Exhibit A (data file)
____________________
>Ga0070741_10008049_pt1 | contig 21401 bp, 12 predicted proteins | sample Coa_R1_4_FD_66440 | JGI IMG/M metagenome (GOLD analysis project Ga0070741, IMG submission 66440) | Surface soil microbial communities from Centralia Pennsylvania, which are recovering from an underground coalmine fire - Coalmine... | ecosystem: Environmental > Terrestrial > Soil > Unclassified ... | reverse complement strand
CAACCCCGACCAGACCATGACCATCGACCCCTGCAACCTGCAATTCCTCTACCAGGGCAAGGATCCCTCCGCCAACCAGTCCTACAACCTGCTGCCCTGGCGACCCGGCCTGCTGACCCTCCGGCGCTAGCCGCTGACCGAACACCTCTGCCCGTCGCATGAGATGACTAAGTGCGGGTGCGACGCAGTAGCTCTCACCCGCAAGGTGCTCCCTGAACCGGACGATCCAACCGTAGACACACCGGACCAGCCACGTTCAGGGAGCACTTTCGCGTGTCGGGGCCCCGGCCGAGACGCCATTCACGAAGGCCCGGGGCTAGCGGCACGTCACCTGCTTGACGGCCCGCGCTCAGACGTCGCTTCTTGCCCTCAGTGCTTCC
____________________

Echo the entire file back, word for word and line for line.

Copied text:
>Ga0070741_10008049_pt1 | contig 21401 bp, 12 predicted proteins | sample Coa_R1_4_FD_66440 | JGI IMG/M metagenome (GOLD analysis project Ga0070741, IMG submission 66440) | Surface soil microbial communities from Centralia Pennsylvania, which are recovering from an underground coalmine fire - Coalmine... | ecosystem: Environmental > Terrestrial > Soil > Unclassified ... | reverse complement strand
CAACCCCGACCAGACCATGACCATCGACCCCTGCAACCTGCAATTCCTCTACCAGGGCAAGGATCCCTCCGCCAACCAGTCCTACAACCTGCTGCCCTGGCGACCCGGCCTGCTGACCCTCCGGCGCTAGCCGCTGACCGAACACCTCTGCCCGTCGCATGAGATGACTAAGTGCGGGTGCGACGCAGTAGCTCTCACCCGCAAGGTGCTCCCTGAACCGGACGATCCAACCGTAGACACACCGGACCAGCCACGTTCAGGGAGCACTTTCGCGTGTCGGGGCCCCGGCCGAGACGCCATTCACGAAGGCCCGGGGCTAGCGGCACGTCACCTGCTTGACGGCCCGCGCTCAGACGTCGCTTCTTGCCCTCAGTGCTTCC